He’s the shabby guy at the back of the room, two jackets on and not taking them off, even though he’s sweating through them. His hands move, restless, always pulling at fraying threads, tugging at his sleeves, keeping his shoulders hunched. He looks shifty, bruised face, the way he clicks his jaw and his blue eyes dart wildly, and a few of the women have already asked the guys on the door to keep an eye on him, because he looks like the kind of guy who never stops spoiling for a fight. They don’t say drunk, they don’t say junkie, but he hears all of it anyway, used to reading between the lines. This isn’t his place, not the space for a high school dropout who was never good at reading but who has to write to keep all the feelings he has from spilling out.
Dean writes slam poetry which echoes off the walls, which sets the world aflame and all anyone can think is how they underestimated him, how they thought he’d be the guy bothering women, the guy sneering through the rape poems about how there are good guys out there, but he brought his own tissues and his voice breaks when he says the word ‘mom’. He doesn’t drink beer like some of the other guys, sticking to tap water, fingernails picking at the underside of the bar and he flinches whenever people get too close, to congratulate him. He doesn’t say it’s warm, it’s safe, he doesn’t have to go home to where her hands are still all over him and where the new bruises start to form. Here, he’s not alone, for the first time in his life.
The guy in the slouchy beanie looks like the usual hipster douchebag, there to pick up chicks or make a statement, the kind who carries his overly-fancy coffee order in a reusable cup, who drinks water when there’s applause and adjusts his glasses like he thinks it makes him pretty. He looks like the typical try hard looking like he didn’t try hard, and there are some of the girls who go to him, and giggle when they sit close to him, but he doesn’t speak to anyone, doesn’t say a word until he’s up on stage and his voice sounds wrong, somehow, more brash than they’d expected as he tugs nervously at the bleached section of dark, curly hair.
Seth’s brought three notebooks with him, full to the brim with cursive script he squints at from behind his glasses, barely able to read his own smudged ink where too many nights were spent in tears - but he doesn’t read those poems, doesn’t stand in a room of strangers and call out to roots which never touched ground, left to wither, thirsty, in the air. Instead, he thinks of all the girls in English class who laughed at him when his stumbling words asked them out, and the way the only boy he ever loved punched him in the face when he tried the same. The poems he reads, instead, are lascivious tongue curls of rapture about his ex-boyfriend’s dick, because it’s easier than remembering how the hands which loved to open him up so gently were the ones that also held him down.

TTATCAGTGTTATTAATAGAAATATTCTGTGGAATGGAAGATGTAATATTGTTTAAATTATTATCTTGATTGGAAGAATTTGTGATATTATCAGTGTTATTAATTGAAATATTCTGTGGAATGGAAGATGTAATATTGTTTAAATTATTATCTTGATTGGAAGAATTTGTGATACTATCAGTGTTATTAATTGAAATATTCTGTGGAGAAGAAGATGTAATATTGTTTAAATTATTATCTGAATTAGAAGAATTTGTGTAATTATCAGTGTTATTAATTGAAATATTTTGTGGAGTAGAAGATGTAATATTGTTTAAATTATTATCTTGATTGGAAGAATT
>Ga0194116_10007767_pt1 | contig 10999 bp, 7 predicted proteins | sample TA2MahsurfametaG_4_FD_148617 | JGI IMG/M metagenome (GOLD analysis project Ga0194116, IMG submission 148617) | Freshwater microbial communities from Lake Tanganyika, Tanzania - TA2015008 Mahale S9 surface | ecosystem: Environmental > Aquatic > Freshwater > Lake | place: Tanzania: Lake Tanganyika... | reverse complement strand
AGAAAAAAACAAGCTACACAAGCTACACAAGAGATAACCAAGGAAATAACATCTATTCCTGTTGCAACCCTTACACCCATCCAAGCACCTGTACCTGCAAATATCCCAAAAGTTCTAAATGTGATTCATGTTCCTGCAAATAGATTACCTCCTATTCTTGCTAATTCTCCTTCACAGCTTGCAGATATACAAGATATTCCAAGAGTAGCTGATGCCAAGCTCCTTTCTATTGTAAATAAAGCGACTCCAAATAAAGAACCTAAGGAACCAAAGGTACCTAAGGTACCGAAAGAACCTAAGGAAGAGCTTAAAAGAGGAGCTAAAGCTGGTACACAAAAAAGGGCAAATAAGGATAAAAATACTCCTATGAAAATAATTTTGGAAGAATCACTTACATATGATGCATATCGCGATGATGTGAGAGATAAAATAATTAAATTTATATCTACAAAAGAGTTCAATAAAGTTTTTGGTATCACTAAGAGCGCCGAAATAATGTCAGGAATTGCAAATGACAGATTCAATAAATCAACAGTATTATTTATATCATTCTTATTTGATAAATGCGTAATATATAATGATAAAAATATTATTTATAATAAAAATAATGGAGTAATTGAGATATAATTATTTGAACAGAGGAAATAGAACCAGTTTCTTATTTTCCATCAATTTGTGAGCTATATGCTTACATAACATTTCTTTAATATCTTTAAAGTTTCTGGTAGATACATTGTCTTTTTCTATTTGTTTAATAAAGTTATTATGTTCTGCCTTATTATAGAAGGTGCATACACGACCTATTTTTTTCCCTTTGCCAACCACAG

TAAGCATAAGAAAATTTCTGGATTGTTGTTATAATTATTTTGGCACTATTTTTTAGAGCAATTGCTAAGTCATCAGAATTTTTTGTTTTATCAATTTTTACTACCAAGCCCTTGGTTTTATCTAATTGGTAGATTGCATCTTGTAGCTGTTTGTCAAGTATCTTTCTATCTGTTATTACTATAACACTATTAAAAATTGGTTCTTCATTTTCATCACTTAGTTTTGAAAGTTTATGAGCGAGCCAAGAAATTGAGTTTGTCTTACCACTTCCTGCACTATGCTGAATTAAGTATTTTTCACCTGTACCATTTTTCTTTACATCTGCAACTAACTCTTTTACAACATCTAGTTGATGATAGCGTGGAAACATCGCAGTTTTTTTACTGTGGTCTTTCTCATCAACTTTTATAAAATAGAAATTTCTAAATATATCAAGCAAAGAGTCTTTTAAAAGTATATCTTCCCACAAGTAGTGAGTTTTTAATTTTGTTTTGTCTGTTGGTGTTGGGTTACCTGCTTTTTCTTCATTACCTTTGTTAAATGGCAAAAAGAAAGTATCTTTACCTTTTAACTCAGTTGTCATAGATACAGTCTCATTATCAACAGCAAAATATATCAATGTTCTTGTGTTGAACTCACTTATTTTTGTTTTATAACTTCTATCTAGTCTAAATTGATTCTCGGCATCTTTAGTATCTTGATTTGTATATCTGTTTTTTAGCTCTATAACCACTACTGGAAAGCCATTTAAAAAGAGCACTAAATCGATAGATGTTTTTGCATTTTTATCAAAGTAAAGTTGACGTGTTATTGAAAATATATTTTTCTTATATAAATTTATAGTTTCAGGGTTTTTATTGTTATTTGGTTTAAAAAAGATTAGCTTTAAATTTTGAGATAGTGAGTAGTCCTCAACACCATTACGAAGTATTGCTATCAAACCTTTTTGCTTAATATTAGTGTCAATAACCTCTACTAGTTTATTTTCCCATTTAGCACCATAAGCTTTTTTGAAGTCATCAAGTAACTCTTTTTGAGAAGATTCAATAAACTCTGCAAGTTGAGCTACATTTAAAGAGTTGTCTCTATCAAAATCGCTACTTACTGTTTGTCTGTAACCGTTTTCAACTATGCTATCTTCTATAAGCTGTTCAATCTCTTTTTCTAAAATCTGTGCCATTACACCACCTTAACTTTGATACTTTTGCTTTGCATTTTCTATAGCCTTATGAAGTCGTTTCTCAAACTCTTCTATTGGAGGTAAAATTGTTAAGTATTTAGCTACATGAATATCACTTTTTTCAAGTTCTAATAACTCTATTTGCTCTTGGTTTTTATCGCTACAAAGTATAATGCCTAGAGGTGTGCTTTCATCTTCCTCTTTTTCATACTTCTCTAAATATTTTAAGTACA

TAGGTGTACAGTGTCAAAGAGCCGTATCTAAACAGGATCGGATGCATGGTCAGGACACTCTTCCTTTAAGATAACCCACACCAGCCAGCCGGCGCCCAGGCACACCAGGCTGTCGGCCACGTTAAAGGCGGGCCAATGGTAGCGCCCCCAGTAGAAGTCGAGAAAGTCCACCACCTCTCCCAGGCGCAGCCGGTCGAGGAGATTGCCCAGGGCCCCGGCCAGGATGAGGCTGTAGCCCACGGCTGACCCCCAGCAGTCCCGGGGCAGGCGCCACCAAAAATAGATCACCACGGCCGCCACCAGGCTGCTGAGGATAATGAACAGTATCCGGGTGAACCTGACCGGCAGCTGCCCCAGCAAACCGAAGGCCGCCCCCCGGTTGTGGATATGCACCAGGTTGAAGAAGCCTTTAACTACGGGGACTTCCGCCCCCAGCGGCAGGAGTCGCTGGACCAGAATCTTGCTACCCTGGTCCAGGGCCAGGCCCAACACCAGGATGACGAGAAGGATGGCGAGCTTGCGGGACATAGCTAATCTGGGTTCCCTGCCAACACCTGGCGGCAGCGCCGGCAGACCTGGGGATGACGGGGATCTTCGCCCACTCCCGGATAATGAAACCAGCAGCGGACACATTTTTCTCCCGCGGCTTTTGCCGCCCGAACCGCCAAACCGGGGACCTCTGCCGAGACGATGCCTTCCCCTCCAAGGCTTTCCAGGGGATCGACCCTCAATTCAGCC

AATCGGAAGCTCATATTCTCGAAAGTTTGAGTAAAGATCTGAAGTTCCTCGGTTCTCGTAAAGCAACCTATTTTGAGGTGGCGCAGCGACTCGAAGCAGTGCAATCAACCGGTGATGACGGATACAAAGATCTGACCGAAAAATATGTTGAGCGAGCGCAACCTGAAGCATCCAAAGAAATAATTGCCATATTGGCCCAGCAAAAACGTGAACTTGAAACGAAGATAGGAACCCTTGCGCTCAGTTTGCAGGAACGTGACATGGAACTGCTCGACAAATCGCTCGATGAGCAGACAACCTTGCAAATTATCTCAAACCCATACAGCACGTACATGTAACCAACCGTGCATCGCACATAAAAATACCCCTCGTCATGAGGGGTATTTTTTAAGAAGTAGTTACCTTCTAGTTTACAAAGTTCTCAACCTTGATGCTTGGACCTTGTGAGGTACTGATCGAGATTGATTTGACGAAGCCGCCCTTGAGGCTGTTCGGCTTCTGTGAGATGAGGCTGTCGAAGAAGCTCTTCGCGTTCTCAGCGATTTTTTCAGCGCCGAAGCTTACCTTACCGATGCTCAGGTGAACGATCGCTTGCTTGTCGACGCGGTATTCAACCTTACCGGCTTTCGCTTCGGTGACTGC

The guy who works the door is an enigma to a lot of them, he looks barely out of his twenties but everyone knows he’s got a little girl, she comes to the kids’ classes sometimes, and draws pictures of her and her daddy, never anyone else. He’s big and broad and people shy away from him, expecting him to be aggressive, but he’s mostly silent, nodding to regulars and frowning at people he thinks are suspicious. When the buffet tables are cleared, he’ll put items wrapped in napkins into his pockets, and everyone pretends they don’t see him leaving with his pockets bulging. He’s good on the door, his size and tattooed arm a good deterrent for anyone, and though they’ve never seen him have to throw a punch, everyone knows, with certainty, that he would if it was needed. When the poets speak, his eyes go glassy, and sometimes a smile will force its way onto his face, or he’ll bite his lip at words of pain, and everyone knows this isn’t just a job for him.
Roman doesn’t write poetry, learned years ago that his words always did more harm than good, but he likes to listen, likes to hear the words of his cousins, talking about gang violence, of an old classmate talking about buying second-hand clothes for her baby, how these people go through all this pain and keep getting stronger, their voices speaking out against a world that says they’re not good enough. When he goes home, he cradles his child and whispers to her sleeping form that he won’t let anything hurt her, that she’ll grow up strong and sturdy, and he’ll fight off anyone who tries to get near her, and he wishes he could find these words at the meetings, to take them to the stage and tell everyone in the room how much it hurts to hold a seven year old and tell her that you love her, but there’s no food tonight. Instead, he accepts the low wage they pay him, carries home as many cakes and pastries as he can, and tries not to let it bother him that he can’t feed the one person he loves most in world.